Let $p$ be a prime. For $f: \mathbb{Z}/p \mathbb{Z} \rightarrow \mathbb{C}$ let its Fourier transform be:

$$\hat f(n) = \frac{1}{\sqrt{p}}\sum_{x \in \mathbb{Z}/p \mathbb{Z}} f(x)\, e\left(\frac{-xn}{p}\right)$$

Terence Tao proves in "An uncertainty principle for cyclic groups of prime order" that for $f: \mathbb{Z}/p \mathbb{Z} \rightarrow \mathbb{C}$ one has:

$$|S_1| + |S_2|\ge p+1$$

If $f$ is supported in $S_1$ and $\hat f$ is supported in $S_2$. This is much stronger than the traditional bound:

$$|S_1||S_2| \ge p$$

Can we prove an approximate version of this inequality, say, in which we lower bound

$$|S_1| + |S_2|$$

assuming only that $S_1$ and $S_2$ contain most of the mass of $f$ and $\hat f$ (rather than all of the mass)?

The proof of the lower bound to $|S_1||S_2|$ is "only analytical", so it caries over under this weaker assumption, but Tao's lower bound for $|S_1|+|S_2|$ relies strongly on algebra, in that it is important that $f$ and $\hat f$ are exactly $0$ outside the support, so the proof doesn't immediately carry over.

Is there such an approximate version of Tao's uncertainty principle?

For a concrete case, if the Fourier transform is normalized so that $\sum |f(x)|^2 = \sum |\hat f(x)|^2 = 1$, can we rule out the possibility that $\sum_{x \in S_1} |f(x)|^2 > 1-\epsilon$, and $\sum_{x\in S_2} |\hat f(x)|^2 > 1-\epsilon$ with $|S_1|, |S_2| < \epsilon p$?

For the applications that I am interested I need something quite weaker, but I couldn't really find a counter-example to the above possibility.

Thanks in advance


No. One just has to apply the standard example showing the classical uncertainty principle is sharp:

Let $f(a) = \sum_{n \in \mathbb Z} e^{- \pi ( a+pn)^2 / p}$. Then $\hat{f}$ is proportional to $f$.

But $1-\epsilon$ of its mass is contained in an interval of width something like $O ( \sqrt{ p \log (1/\epsilon)})$, which is much smaller than $\epsilon p$.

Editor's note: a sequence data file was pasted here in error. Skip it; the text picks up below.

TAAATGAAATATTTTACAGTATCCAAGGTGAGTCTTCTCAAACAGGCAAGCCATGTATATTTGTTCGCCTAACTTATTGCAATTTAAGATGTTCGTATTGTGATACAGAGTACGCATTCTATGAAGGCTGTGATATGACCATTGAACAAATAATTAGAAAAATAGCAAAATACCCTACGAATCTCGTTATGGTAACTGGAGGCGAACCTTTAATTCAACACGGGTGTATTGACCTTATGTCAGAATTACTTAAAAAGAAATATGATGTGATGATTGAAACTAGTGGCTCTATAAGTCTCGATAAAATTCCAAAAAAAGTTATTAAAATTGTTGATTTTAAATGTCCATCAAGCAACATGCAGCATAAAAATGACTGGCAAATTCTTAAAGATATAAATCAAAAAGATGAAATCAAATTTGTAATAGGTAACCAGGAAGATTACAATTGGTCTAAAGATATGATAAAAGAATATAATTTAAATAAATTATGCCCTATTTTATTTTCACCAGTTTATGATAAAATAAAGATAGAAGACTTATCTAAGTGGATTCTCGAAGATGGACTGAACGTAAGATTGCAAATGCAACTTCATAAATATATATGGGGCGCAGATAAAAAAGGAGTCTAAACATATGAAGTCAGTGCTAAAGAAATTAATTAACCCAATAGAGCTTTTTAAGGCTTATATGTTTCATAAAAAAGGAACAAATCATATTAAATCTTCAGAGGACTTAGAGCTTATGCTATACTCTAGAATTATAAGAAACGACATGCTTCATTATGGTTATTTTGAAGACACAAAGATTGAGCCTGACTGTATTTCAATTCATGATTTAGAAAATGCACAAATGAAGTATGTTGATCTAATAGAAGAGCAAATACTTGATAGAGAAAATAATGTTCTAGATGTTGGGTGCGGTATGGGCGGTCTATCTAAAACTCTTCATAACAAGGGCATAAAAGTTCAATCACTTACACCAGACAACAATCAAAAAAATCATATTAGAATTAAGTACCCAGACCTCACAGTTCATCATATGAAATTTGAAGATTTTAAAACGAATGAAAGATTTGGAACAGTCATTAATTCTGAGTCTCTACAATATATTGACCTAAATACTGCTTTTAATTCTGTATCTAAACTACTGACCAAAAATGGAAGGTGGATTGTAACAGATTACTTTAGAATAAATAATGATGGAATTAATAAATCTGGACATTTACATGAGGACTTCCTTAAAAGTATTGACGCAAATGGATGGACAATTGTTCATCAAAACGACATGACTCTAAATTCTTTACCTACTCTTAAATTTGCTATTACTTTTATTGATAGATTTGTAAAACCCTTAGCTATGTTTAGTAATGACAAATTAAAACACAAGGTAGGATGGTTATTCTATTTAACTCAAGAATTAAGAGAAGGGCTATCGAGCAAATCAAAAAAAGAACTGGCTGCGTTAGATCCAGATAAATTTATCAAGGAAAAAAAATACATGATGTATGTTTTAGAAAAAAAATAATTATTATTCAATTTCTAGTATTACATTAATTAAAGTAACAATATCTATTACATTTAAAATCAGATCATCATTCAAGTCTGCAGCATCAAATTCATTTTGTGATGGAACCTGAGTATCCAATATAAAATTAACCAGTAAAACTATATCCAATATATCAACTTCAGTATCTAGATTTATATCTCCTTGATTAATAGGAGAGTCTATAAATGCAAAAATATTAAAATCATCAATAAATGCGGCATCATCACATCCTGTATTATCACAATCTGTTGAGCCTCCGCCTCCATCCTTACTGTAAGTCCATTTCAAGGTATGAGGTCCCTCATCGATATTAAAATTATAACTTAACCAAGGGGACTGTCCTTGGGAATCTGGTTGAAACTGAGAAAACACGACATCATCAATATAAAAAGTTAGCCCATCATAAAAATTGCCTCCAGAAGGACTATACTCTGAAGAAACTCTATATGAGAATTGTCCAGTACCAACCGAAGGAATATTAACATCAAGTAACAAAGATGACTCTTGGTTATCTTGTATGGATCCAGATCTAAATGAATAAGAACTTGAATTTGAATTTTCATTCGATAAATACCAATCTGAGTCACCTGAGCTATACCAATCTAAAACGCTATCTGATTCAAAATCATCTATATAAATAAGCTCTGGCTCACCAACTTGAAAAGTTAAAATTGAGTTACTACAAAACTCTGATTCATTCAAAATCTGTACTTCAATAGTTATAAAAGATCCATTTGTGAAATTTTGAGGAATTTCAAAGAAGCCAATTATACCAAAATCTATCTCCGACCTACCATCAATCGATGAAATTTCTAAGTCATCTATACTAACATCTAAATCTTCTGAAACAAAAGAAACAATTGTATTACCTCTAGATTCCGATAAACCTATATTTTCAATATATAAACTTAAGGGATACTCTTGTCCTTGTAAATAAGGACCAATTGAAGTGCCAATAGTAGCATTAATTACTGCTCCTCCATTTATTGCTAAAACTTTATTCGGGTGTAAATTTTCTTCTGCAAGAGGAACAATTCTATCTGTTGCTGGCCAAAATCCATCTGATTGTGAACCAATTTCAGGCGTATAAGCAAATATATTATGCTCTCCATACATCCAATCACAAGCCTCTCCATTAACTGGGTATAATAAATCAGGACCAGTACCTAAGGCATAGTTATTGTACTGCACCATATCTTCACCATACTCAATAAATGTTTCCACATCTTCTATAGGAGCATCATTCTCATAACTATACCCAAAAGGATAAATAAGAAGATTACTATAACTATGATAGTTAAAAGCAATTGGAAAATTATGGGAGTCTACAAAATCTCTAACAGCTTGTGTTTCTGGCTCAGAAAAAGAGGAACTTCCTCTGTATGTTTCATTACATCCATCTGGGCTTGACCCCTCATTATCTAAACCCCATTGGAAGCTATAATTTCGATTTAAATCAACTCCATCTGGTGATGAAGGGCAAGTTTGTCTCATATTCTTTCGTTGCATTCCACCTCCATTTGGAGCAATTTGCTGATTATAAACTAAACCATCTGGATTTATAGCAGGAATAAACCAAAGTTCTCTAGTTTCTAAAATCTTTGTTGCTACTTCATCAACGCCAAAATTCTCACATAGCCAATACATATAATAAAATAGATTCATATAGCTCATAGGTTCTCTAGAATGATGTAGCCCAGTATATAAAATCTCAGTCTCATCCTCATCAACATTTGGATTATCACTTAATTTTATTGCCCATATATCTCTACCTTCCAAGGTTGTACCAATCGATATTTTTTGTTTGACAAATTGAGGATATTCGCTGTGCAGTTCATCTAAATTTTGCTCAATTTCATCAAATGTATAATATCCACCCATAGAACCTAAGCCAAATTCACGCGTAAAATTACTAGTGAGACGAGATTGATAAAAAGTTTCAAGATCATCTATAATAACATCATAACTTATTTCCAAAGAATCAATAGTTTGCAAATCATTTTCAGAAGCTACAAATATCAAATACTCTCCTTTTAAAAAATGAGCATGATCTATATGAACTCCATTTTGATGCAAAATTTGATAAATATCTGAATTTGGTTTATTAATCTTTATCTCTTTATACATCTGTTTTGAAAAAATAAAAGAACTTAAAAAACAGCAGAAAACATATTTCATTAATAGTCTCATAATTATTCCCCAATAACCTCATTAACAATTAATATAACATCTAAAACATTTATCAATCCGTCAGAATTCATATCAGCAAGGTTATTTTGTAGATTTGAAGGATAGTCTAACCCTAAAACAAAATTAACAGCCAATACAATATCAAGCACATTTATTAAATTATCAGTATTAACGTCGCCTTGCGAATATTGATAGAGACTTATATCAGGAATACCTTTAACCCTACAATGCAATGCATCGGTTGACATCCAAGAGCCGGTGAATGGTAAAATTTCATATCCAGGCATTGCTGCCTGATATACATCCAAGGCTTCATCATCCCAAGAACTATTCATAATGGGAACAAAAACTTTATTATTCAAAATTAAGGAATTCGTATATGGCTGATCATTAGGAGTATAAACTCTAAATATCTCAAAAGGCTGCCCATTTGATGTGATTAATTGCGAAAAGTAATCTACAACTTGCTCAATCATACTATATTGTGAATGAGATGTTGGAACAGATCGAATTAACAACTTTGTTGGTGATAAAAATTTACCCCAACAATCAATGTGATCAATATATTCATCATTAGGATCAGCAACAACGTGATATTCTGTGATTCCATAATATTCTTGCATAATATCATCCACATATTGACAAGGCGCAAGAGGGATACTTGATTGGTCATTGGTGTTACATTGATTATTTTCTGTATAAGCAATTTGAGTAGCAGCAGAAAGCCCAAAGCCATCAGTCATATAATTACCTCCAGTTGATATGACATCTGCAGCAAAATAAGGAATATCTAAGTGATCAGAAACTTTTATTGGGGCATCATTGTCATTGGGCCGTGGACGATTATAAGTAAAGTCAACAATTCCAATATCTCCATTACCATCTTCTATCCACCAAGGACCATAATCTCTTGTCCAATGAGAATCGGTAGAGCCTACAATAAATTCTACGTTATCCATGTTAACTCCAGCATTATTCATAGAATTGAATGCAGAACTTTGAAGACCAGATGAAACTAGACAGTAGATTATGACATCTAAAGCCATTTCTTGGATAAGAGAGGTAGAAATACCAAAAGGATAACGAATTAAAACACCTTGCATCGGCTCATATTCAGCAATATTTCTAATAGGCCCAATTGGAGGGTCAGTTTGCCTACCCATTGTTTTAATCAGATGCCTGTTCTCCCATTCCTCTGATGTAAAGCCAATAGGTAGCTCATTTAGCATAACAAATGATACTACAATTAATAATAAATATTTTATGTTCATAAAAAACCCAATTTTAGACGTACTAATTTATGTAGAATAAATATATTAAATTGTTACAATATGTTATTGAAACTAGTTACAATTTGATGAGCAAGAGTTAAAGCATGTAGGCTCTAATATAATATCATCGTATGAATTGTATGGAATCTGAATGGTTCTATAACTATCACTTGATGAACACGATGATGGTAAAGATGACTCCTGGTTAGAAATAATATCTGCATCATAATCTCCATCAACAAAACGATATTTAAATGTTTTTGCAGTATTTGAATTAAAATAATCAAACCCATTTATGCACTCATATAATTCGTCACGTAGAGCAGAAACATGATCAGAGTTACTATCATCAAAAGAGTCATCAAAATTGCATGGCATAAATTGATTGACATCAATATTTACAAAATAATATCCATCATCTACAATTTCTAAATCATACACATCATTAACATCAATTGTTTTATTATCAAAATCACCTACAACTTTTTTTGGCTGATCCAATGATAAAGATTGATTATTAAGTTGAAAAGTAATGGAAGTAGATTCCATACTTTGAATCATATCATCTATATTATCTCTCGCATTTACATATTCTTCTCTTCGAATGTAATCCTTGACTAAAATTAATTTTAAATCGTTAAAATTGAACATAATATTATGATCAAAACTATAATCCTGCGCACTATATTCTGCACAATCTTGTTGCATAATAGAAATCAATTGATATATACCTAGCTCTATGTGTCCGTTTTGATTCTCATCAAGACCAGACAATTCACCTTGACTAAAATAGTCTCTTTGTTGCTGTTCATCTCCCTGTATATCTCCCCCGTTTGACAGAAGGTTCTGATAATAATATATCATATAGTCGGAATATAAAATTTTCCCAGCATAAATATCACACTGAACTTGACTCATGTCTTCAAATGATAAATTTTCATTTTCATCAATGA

• $\begingroup$ Thanks, I am not familiar with this example do you have a source in mind where this example is discussed? $\endgroup$ – Rodrigo Apr 17 '18 at 10:16
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    $\begingroup$ @Rodrigo It's just a Gaussian distribution, which I have made periodic in $p$ by summing over $n$. $\endgroup$ – Will Sawin Apr 17 '18 at 11:12
  • $\begingroup$ I see now considering only the major contribution that this function disproves the question, but I can't seem to find a proof that it is exactly proportional to its Fourier transform $\endgroup$ – Rodrigo Apr 17 '18 at 11:28
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    $\begingroup$ @Rodrigo I think it follows from the Poisson summation formula. You end up with $\hat{f}(b) = \sum_{ a\in \mathbb Z} e^{ - \pi a^2/ p + 2 \pi i ab/p} $ and then you can express that sum as a sum over the real Fourier transform of $ e^{ - \pi a^2/ p + 2 \pi i ab/p}$, which is known, which should give you the main contribution and the other contributions. $\endgroup$ – Will Sawin Apr 17 '18 at 11:58
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    $\begingroup$ @Rodrigo: See Figure 1 here: arxiv.org/abs/1504.01014 $\endgroup$ – Dustin G. Mixon Apr 18 '18 at 0:10

One does not need Gaussians in the finite case, just take $f$ to be the indicator function of the interval $[-(n-1),n-1]\subset\mathbb F_p$. A simple computation gives $$ |\hat f(x)| = \frac1{\sqrt p} \frac{|\sin\pi(2n-1)x/p|}{|\sin\pi(x/p)|} < \frac1{2\sqrt p\|x/p\|}, $$ where $\|x/p\|$ is the distance to $x/p$ from the nearest integer. As a result, $$ \sum_{x=m}^{p-m} |\hat f(x)|^2 \le \frac p{2m} = \frac p{2mn} \sum_{x=0}^{p-1} |\hat f(x)|^2. $$ Taking, say, $m,n\approx\sqrt{\varepsilon^{-1}p}$, you have both $f$ and $\hat f$ concentrated on intervals of length about $2\sqrt{\varepsilon^{-1}p}$.

A historical point worth clarification. The inequality $|{\rm supp}\, f|+|{\rm supp}\,\hat f|\ge p+1$ was in fact proved first by Andras Biro, who has contributed it as a problem to the 1998 Schweitzer competition (Problem 3). Bearing in mind that Tao's paper appeared in 2005, I think it would be most reasonable to call it the Biro-Tao inequality.


The counterexample to Biro–Tao uncertainty principle for a non-prime $p = k \times l$ is a vector $f$ given by $f(x) = \sqrt{k}$ if $x$ is a multiple of $k$ and $f(x) = 0$ otherwise. Then it is easy to see that $\hat{f}(x) = \sqrt{l}$ if $x$ is a multiple of $l$ and $\hat{f}(x) = 0$ otherwise. Taking $k = l$ large enough produces a counterexample to your claim: all of the mass of $f$ and $\hat{f}$ is contained in a set of cardinality $k = \sqrt{p}$.


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